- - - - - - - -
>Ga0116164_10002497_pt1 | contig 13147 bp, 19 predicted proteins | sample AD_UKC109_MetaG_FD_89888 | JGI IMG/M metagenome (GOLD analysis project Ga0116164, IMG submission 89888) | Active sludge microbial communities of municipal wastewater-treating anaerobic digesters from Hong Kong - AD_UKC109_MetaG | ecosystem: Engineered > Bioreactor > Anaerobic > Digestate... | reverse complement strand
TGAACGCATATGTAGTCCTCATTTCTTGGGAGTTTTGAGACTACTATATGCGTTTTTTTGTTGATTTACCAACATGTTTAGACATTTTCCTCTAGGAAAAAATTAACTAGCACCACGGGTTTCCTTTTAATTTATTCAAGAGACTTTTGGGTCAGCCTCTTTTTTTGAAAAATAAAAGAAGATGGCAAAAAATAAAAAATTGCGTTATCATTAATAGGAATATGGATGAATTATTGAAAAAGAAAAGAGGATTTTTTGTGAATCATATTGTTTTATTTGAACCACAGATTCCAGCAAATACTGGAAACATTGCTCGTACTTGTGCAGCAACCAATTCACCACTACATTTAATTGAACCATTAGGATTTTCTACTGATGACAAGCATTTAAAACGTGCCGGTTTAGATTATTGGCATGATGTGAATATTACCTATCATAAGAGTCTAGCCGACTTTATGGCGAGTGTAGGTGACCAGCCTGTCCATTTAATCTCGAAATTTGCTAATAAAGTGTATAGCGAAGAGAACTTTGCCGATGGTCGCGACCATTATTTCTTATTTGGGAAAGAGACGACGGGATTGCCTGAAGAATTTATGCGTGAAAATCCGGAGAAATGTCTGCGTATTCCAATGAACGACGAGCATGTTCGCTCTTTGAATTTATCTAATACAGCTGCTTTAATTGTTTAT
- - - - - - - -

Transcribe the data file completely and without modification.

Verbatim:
>Ga0116164_10002497_pt1 | contig 13147 bp, 19 predicted proteins | sample AD_UKC109_MetaG_FD_89888 | JGI IMG/M metagenome (GOLD analysis project Ga0116164, IMG submission 89888) | Active sludge microbial communities of municipal wastewater-treating anaerobic digesters from Hong Kong - AD_UKC109_MetaG | ecosystem: Engineered > Bioreactor > Anaerobic > Digestate... | reverse complement strand
TGAACGCATATGTAGTCCTCATTTCTTGGGAGTTTTGAGACTACTATATGCGTTTTTTTGTTGATTTACCAACATGTTTAGACATTTTCCTCTAGGAAAAAATTAACTAGCACCACGGGTTTCCTTTTAATTTATTCAAGAGACTTTTGGGTCAGCCTCTTTTTTTGAAAAATAAAAGAAGATGGCAAAAAATAAAAAATTGCGTTATCATTAATAGGAATATGGATGAATTATTGAAAAAGAAAAGAGGATTTTTTGTGAATCATATTGTTTTATTTGAACCACAGATTCCAGCAAATACTGGAAACATTGCTCGTACTTGTGCAGCAACCAATTCACCACTACATTTAATTGAACCATTAGGATTTTCTACTGATGACAAGCATTTAAAACGTGCCGGTTTAGATTATTGGCATGATGTGAATATTACCTATCATAAGAGTCTAGCCGACTTTATGGCGAGTGTAGGTGACCAGCCTGTCCATTTAATCTCGAAATTTGCTAATAAAGTGTATAGCGAAGAGAACTTTGCCGATGGTCGCGACCATTATTTCTTATTTGGGAAAGAGACGACGGGATTGCCTGAAGAATTTATGCGTGAAAATCCGGAGAAATGTCTGCGTATTCCAATGAACGACGAGCATGTTCGCTCTTTGAATTTATCTAATACAGCTGCTTTAATTGTTTAT